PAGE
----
The only other pic that I found last night that included an Overcoat on a Confederate was this .. Henry Thomas Harrison, the Confederate Spy that brought word of Union troop movements to Longstreet and Lee just before Gettysburg.

DP

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Lazyjack

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Reply with quote  #36 
I'm not suprised that you have not been able find many images of Confederate  soldiers in greatcoats in the LOC or i bet  in the MOC collection. Remember the Union blockade soon cut off the supplies needed by the photographers to make a image, or took it to such fantastic prices that no enlisted man could pay for for one. Since all the early war images we see of great coats are pre the setting up of the any of the CS clothing Bureaus across the Confederacy non of them can be call CS Government issue. trying to find an image of a Confederate enlisted man in a CS Government made overcoat may be flogging a dead horse. on the brighter side we do now that hey were issued if we go back to the writtern record.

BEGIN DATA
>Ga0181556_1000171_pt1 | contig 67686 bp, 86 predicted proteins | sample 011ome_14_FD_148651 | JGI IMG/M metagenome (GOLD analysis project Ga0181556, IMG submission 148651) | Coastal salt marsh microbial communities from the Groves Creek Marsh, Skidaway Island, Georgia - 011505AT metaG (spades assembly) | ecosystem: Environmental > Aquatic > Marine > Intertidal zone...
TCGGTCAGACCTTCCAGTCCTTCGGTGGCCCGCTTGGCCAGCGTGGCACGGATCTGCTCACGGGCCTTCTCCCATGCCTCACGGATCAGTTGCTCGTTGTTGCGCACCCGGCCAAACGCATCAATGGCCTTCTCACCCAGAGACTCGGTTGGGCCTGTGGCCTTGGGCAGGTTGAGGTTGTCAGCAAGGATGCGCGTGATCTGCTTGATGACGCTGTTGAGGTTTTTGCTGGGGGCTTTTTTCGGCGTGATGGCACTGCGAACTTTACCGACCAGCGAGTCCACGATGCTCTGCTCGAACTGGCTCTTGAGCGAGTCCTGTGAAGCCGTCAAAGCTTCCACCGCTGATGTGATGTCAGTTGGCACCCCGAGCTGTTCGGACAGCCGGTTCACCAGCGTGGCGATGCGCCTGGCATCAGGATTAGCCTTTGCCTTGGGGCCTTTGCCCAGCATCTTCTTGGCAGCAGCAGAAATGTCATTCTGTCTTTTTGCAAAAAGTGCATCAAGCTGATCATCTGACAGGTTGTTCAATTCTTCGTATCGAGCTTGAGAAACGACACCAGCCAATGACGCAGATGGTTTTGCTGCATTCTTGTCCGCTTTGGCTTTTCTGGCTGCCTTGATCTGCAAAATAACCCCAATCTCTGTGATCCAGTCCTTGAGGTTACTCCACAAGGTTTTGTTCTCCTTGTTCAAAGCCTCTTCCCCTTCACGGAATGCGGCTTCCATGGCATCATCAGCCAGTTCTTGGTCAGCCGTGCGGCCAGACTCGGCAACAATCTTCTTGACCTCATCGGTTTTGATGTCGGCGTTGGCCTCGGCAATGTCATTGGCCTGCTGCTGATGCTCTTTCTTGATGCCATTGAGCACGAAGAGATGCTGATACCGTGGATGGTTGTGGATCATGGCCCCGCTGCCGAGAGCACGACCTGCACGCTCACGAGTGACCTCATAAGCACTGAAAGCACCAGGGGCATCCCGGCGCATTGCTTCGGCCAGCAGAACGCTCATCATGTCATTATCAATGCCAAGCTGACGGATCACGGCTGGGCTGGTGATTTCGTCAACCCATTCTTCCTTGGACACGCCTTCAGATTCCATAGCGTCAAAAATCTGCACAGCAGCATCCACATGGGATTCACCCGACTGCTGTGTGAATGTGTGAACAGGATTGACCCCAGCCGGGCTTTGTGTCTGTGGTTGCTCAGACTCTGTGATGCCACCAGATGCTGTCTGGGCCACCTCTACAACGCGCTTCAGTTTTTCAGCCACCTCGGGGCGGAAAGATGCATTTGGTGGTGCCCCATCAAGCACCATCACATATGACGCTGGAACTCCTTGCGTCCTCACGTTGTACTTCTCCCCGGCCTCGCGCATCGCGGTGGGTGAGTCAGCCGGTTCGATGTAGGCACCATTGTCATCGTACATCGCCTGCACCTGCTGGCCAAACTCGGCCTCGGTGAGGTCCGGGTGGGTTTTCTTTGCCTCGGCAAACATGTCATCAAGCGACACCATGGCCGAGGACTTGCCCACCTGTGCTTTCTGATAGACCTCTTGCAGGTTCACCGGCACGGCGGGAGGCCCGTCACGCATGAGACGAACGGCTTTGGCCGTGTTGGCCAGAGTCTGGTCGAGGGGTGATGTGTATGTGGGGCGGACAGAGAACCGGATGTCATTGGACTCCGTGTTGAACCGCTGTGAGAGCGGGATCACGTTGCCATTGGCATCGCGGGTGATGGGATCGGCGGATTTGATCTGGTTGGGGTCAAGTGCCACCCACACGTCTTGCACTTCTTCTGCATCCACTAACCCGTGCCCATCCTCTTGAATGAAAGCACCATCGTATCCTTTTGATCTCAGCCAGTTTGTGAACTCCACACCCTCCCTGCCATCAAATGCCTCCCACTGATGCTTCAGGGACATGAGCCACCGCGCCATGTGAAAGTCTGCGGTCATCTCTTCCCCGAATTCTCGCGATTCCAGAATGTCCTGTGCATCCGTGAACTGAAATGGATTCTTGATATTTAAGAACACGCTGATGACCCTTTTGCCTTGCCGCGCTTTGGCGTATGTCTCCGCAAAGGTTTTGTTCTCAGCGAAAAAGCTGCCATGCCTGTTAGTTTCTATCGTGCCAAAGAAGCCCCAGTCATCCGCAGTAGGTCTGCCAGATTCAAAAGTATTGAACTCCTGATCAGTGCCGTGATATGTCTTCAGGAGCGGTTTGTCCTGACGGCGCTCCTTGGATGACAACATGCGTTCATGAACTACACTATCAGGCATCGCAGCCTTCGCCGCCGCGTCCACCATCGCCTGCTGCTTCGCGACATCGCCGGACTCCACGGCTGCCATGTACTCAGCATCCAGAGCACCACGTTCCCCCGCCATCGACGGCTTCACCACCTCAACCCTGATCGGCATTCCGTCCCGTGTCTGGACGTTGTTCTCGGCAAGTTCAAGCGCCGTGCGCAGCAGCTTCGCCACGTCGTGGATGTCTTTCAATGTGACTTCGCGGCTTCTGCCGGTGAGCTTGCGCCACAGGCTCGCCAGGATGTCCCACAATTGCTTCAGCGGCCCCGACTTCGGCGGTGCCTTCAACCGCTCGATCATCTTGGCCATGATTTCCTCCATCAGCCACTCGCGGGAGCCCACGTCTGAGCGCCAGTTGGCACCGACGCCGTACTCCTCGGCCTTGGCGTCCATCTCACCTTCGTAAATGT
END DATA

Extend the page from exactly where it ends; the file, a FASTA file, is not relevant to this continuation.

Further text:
I have taken this from A survey of Confederate central Government Quatermaster Issue jackets by Les Jensen Maybe you boys should read it. 

"...In books written since the war, it seems to be the thing to represent the Confederate soldier as being in a chronic state of starvation and nakedness. During the last year of the war this was partially true, but previous to that time it was not any more than falls to the lot of all soldiers in an active campaign. Thriftless men would get barefooted and ragged and waste their rations to some extent anywhere, and thriftlessness is found in armies as well as at home. When the men came to houses, the tale of starvation, often told, was the surest way to succeed in foraging... " 6

   A close look at contemporary Confederate records, in­cluding those for the blackest period of the war, reveal some startling statistics. For example, during the last six months of 1864 and including to 31 January 1865, the Army of Northern Virginia alone was issued the following:

104,199 Jackets                         140,570 Pairs of Trousers
              167,862 Pairs of Shoes